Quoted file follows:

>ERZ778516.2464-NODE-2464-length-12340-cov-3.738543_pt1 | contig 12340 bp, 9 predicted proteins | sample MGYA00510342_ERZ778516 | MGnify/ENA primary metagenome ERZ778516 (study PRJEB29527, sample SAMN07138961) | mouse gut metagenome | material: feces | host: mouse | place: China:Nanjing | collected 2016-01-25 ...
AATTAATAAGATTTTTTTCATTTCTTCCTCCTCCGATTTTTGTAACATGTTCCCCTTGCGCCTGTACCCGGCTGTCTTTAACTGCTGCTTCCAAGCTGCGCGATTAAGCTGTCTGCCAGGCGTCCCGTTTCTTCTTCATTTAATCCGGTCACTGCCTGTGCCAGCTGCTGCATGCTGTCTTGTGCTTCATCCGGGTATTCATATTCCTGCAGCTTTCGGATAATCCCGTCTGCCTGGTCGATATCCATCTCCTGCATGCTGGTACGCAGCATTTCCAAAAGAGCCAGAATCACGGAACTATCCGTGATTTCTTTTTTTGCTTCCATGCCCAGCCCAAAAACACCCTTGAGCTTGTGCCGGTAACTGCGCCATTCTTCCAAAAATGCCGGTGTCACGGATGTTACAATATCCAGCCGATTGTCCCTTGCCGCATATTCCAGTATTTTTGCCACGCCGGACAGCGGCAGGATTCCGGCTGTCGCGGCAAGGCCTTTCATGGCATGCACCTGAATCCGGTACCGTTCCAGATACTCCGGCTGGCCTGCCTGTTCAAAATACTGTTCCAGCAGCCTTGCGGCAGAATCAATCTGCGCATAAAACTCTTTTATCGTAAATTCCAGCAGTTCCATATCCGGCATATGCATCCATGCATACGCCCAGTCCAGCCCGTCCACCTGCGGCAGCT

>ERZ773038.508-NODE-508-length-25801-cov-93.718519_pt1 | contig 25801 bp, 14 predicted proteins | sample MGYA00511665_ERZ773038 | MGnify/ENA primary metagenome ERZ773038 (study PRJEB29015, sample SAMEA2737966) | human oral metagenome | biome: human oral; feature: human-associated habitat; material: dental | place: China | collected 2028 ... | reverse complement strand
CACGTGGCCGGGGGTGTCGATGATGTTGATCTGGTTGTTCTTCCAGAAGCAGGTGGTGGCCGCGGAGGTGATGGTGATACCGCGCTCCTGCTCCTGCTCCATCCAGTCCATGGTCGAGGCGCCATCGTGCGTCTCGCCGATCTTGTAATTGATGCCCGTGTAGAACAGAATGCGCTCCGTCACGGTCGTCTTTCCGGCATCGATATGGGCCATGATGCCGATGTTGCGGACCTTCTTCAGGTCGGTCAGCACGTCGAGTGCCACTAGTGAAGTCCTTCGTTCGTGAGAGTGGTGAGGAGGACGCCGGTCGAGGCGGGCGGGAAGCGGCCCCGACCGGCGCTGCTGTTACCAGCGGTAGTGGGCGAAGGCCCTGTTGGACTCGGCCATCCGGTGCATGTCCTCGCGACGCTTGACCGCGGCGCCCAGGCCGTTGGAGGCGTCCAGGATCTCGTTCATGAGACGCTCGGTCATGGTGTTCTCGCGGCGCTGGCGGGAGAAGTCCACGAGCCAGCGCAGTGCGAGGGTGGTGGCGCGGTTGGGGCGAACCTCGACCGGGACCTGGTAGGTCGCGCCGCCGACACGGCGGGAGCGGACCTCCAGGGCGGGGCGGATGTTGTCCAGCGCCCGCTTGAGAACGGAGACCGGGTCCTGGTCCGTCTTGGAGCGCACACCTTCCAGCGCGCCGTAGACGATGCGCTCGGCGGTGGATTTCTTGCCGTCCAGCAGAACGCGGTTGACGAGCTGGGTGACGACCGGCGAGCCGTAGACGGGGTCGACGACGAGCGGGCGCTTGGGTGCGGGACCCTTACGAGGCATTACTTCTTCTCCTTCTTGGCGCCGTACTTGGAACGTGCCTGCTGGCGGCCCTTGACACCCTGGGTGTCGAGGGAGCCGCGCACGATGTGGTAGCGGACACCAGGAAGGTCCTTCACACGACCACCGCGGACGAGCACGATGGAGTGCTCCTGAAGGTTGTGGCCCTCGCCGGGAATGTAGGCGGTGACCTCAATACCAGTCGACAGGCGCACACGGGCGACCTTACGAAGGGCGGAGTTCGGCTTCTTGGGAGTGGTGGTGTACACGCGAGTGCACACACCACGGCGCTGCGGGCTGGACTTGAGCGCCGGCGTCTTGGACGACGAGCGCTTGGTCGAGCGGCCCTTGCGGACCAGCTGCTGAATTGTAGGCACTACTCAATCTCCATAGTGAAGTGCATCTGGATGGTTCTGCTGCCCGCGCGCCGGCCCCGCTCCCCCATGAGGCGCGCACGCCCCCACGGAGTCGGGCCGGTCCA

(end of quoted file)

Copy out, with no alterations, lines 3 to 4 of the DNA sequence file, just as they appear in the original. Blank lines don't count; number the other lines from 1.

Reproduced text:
>ERZ773038.508-NODE-508-length-25801-cov-93.718519_pt1 | contig 25801 bp, 14 predicted proteins | sample MGYA00511665_ERZ773038 | MGnify/ENA primary metagenome ERZ773038 (study PRJEB29015, sample SAMEA2737966) | human oral metagenome | biome: human oral; feature: human-associated habitat; material: dental | place: China | collected 2028 ... | reverse complement strand
CACGTGGCCGGGGGTGTCGATGATGTTGATCTGGTTGTTCTTCCAGAAGCAGGTGGTGGCCGCGGAGGTGATGGTGATACCGCGCTCCTGCTCCTGCTCCATCCAGTCCATGGTCGAGGCGCCATCGTGCGTCTCGCCGATCTTGTAATTGATGCCCGTGTAGAACAGAATGCGCTCCGTCACGGTCGTCTTTCCGGCATCGATATGGGCCATGATGCCGATGTTGCGGACCTTCTTCAGGTCGGTCAGCACGTCGAGTGCCACTAGTGAAGTCCTTCGTTCGTGAGAGTGGTGAGGAGGACGCCGGTCGAGGCGGGCGGGAAGCGGCCCCGACCGGCGCTGCTGTTACCAGCGGTAGTGGGCGAAGGCCCTGTTGGACTCGGCCATCCGGTGCATGTCCTCGCGACGCTTGACCGCGGCGCCCAGGCCGTTGGAGGCGTCCAGGATCTCGTTCATGAGACGCTCGGTCATGGTGTTCTCGCGGCGCTGGCGGGAGAAGTCCACGAGCCAGCGCAGTGCGAGGGTGGTGGCGCGGTTGGGGCGAACCTCGACCGGGACCTGGTAGGTCGCGCCGCCGACACGGCGGGAGCGGACCTCCAGGGCGGGGCGGATGTTGTCCAGCGCCCGCTTGAGAACGGAGACCGGGTCCTGGTCCGTCTTGGAGCGCACACCTTCCAGCGCGCCGTAGACGATGCGCTCGGCGGTGGATTTCTTGCCGTCCAGCAGAACGCGGTTGACGAGCTGGGTGACGACCGGCGAGCCGTAGACGGGGTCGACGACGAGCGGGCGCTTGGGTGCGGGACCCTTACGAGGCATTACTTCTTCTCCTTCTTGGCGCCGTACTTGGAACGTGCCTGCTGGCGGCCCTTGACACCCTGGGTGTCGAGGGAGCCGCGCACGATGTGGTAGCGGACACCAGGAAGGTCCTTCACACGACCACCGCGGACGAGCACGATGGAGTGCTCCTGAAGGTTGTGGCCCTCGCCGGGAATGTAGGCGGTGACCTCAATACCAGTCGACAGGCGCACACGGGCGACCTTACGAAGGGCGGAGTTCGGCTTCTTGGGAGTGGTGGTGTACACGCGAGTGCACACACCACGGCGCTGCGGGCTGGACTTGAGCGCCGGCGTCTTGGACGACGAGCGCTTGGTCGAGCGGCCCTTGCGGACCAGCTGCTGAATTGTAGGCACTACTCAATCTCCATAGTGAAGTGCATCTGGATGGTTCTGCTGCCCGCGCGCCGGCCCCGCTCCCCCATGAGGCGCGCACGCCCCCACGGAGTCGGGCCGGTCCA